Ranger Rob helps enhance Bluestone’s biodiversity
Sheep might not be the first thing that comes to mind when thinking about one of Pembrokeshire’s main tourist destinations.
But with the help of a flock of the woolly animals Bluestone National Park Resort, near Narberth, is further enhancing its biodiversity.
Under the watchful eyes of Park Ranger Rob Mackeen, sheep have been brought in to replace conventional grasscutters in part of the resort where a natural wildflower meadow is thriving.
The 3.5 acres ‘Field of Flowers’ forms part of Bluestone’s Biodiversity Action Plan and is a project very close to Rob’s heart.
“The area used to be a golf driving range and several years ago I was keen to improve the ground condition by turning it into a wildflower meadow. It has to be a natural process and so we’ve steadily encouraged the growth of a range of wildflowers through careful management of the area,” said Rob.
“Working with local farmers we’ve already had two successful hay crops over the past two years from the area and in September we introduced a flock of sheep to graze in the meadow.
“They provide a natural method for taking the grass back so that come next Spring we’ll see the natural growth of a range of flowers and fauna.”
The work is part of the ongoing development of biodiversity within the 500 acre resort, including the historic Canaston Woods which are also carefully managed. The aim is to bring the wildflower meadow to A-class management.
In a survey undertaken in 2019, more than 320 species were identified in just one day, and there are many hundreds more. This is great progress since when the site was internsive dairy farm pastureland with virtually no ecosystem and no more than a handful of species and even described in a survey by Cardiff University as “an ecological desert.”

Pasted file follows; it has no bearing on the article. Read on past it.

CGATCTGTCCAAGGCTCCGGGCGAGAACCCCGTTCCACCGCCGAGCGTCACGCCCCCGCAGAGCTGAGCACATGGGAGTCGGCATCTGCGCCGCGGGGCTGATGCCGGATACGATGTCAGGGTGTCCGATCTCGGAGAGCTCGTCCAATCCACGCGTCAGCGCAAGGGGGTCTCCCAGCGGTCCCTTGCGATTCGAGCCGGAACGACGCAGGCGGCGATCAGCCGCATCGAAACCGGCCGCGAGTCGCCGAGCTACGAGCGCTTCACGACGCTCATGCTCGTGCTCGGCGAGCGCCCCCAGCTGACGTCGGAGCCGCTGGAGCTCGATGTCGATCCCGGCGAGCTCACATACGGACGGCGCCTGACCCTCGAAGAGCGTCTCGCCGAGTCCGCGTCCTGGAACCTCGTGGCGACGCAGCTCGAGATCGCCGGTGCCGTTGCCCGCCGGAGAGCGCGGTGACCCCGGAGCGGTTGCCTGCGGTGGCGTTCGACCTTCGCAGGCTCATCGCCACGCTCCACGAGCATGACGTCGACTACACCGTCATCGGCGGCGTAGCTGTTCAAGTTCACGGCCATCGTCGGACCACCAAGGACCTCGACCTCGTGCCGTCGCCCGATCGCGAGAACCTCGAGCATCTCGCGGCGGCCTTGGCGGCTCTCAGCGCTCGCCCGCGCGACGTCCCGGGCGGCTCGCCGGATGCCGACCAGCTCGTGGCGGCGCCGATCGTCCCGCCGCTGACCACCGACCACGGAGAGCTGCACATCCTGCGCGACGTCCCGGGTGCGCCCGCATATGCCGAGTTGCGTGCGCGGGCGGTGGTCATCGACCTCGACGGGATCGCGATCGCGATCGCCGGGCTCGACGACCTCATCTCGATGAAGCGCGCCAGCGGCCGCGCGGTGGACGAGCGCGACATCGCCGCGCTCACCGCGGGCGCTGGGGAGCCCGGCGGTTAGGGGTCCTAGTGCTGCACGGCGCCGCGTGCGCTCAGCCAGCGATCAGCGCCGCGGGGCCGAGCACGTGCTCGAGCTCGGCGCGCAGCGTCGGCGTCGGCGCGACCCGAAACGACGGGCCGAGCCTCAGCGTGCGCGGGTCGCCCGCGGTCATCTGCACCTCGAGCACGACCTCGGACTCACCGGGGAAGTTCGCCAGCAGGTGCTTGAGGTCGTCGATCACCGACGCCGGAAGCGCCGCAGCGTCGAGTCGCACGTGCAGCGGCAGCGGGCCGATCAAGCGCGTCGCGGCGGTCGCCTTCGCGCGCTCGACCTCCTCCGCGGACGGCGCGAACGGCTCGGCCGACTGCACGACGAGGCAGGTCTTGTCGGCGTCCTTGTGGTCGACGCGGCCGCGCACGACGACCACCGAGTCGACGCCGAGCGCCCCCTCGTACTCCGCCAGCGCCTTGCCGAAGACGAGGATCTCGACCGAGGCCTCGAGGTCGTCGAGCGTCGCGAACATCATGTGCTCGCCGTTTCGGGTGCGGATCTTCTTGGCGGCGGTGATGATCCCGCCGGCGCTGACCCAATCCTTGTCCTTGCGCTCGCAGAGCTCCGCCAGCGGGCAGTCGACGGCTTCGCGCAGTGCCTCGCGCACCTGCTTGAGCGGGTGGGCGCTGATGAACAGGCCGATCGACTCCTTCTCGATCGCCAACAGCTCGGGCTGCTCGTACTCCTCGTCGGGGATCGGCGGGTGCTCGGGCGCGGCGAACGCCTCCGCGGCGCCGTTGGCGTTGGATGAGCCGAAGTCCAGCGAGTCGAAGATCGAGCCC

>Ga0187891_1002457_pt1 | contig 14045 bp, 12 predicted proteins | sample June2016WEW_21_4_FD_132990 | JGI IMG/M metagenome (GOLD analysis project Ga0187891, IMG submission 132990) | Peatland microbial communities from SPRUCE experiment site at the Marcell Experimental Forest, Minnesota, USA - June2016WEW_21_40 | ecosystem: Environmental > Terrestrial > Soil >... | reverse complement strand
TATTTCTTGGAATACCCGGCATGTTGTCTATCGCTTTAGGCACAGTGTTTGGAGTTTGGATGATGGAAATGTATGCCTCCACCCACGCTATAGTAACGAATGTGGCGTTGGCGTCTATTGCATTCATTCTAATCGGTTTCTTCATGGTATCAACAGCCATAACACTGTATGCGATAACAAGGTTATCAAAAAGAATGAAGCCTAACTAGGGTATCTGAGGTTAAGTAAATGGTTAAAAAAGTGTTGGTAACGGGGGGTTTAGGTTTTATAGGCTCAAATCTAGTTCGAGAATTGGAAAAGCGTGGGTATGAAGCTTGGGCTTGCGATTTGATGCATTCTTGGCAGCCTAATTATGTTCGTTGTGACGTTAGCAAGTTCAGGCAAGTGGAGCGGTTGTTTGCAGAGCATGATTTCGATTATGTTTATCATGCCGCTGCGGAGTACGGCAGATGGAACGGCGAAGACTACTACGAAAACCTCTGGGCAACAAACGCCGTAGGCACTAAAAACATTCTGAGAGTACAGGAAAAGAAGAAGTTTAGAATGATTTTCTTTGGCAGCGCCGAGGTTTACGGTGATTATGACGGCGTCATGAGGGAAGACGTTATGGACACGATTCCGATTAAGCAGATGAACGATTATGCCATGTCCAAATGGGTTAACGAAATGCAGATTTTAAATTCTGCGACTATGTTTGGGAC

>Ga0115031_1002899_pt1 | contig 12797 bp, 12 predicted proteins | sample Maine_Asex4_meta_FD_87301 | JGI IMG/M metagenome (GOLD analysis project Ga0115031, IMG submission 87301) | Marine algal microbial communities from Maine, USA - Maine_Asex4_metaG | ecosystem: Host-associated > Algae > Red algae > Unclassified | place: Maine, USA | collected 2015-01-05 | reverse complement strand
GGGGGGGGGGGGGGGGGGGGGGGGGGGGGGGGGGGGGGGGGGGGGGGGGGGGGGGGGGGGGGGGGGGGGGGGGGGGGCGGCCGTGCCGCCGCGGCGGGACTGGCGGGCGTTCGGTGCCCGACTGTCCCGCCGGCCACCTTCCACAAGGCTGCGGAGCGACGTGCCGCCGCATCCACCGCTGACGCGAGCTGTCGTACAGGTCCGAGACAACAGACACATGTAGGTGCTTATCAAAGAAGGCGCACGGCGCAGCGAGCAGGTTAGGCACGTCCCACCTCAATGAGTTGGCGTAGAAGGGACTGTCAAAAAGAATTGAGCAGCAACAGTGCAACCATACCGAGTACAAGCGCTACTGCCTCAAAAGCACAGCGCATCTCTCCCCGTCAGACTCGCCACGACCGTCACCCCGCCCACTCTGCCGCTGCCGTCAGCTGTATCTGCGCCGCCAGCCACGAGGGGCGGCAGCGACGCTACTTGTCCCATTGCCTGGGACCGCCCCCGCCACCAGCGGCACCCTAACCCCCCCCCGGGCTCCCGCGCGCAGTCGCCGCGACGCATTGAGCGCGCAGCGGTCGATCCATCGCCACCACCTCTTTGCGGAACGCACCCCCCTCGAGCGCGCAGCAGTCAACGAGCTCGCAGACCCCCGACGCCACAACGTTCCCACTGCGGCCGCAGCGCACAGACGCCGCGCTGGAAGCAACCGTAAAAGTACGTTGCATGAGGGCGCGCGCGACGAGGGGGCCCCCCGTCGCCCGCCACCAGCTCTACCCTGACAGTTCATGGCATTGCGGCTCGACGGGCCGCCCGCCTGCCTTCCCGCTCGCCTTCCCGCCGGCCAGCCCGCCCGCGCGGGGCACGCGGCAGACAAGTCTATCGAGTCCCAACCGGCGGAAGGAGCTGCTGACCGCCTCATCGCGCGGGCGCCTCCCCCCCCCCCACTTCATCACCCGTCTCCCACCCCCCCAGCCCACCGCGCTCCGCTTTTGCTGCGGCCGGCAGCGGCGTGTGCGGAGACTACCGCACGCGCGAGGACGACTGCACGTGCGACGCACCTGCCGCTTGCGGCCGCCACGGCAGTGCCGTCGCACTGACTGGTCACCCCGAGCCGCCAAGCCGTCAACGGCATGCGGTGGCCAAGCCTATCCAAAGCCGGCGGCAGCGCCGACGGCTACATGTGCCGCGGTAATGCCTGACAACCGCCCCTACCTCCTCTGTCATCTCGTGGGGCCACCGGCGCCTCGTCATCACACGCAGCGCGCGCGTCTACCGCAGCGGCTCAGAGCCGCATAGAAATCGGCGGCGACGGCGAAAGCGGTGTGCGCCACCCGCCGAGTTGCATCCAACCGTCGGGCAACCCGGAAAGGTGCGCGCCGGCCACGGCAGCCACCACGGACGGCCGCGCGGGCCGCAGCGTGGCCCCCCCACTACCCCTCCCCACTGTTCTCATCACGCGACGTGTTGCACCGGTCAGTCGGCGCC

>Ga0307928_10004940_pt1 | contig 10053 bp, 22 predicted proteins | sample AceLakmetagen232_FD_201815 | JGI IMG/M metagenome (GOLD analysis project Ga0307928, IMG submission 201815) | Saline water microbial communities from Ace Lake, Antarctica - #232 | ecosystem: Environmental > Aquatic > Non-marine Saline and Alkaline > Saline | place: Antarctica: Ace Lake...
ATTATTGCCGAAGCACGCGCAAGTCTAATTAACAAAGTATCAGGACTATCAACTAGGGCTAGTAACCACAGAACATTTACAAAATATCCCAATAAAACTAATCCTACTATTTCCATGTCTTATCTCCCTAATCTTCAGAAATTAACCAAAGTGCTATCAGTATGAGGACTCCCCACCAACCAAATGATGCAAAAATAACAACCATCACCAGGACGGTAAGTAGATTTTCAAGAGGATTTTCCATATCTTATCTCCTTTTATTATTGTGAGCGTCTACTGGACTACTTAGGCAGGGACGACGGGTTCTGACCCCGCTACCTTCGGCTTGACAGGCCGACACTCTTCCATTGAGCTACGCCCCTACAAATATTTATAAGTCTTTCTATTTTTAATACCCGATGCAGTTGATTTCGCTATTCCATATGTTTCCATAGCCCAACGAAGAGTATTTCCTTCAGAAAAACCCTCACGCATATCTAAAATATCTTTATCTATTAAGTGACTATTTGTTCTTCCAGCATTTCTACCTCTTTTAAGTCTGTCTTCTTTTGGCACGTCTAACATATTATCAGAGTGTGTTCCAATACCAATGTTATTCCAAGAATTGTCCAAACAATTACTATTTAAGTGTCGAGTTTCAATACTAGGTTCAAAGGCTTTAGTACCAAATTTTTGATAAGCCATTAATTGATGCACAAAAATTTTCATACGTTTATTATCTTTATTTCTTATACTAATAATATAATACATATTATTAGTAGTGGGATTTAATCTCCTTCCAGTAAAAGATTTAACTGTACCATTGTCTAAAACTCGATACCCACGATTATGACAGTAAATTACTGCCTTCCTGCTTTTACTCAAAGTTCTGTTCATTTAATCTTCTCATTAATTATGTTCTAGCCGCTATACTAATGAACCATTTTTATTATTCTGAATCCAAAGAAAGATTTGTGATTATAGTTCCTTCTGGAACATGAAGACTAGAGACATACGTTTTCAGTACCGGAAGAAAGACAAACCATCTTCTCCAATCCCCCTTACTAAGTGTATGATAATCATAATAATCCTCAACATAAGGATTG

Rob added: “Although the Field of Flowers is a specific area, it mirrors what we’re undertaking throughout the 500 acres of the resort in ensuring the growth of natural habitats for wildlife. It’s vitally important for us to continue enhancing the natural biodiversity of the area not only for our guests to enjoy, but to safeguard the natural environment we have here.”
Bluestone is a member of the Magnificent Meadows Group and its work, led by Rob, has already been recognised as significant in Pembrokeshire alone.
This is a great step for Rob since he joined Bluestone’s Environment Department as a waste operative over eight years ago. With a passion for biodiversity, Rob was often working on the natural trails, tree management and other work at the resort.
He was appointed Park Ranger and now leads on the Biodiversity Action Plan and ensuring the natural development of wildlife, flora, and fauna.
Rob said: “No day is ever the same. I’m either outside undertaking practical work or in the office developing our plans. It’s a side to Bluestone that many people don’t see. Our guests can enjoy some amazing wildlife without realising that we’ve worked hard to encourage the growth and development of the natural habitat we have here.
“The Field of Flowers is one small part, however, each element is crucial in encouraging and safeguarding the wildlife we have here. The meadow will look amazing next Spring when the flowers start to come through again – thanks in kind to our grazing sheep.”
Marten Lewis, Head of Corporate Responsibility at Bluestone, said: “Our work shows how eco-tourism can make a positive impact on a local environment and how it can enhance and attract even greater biodiversity. We’ve seen fields used for dairy farming turned into some of the richest areas for nature and conservation.”
Bluestone has many other environmental and biodiverse credentials. From a biomass fuelled energy centre, solar panels on lodges, a car free resort to reduce emissions, a district biomass system on 60 of its lodges, and many more.
More than 200,000 additional trees and plants have been planted since then. In 2012 a new Diamond Wood was planted in celebration of the Queen’s Diamond Jubilee. One of only two in Wales, over 120 people joined broadcaster and wildlife expert Iolo Williams to help plant some of the 35,000 native trees to create an additional natural woodland habitat within the 500-acre site.
The new wood joined two historical woodlands, Canaston and Minwear, for the first time in centuries, and created an important habitat for wildlife in the area.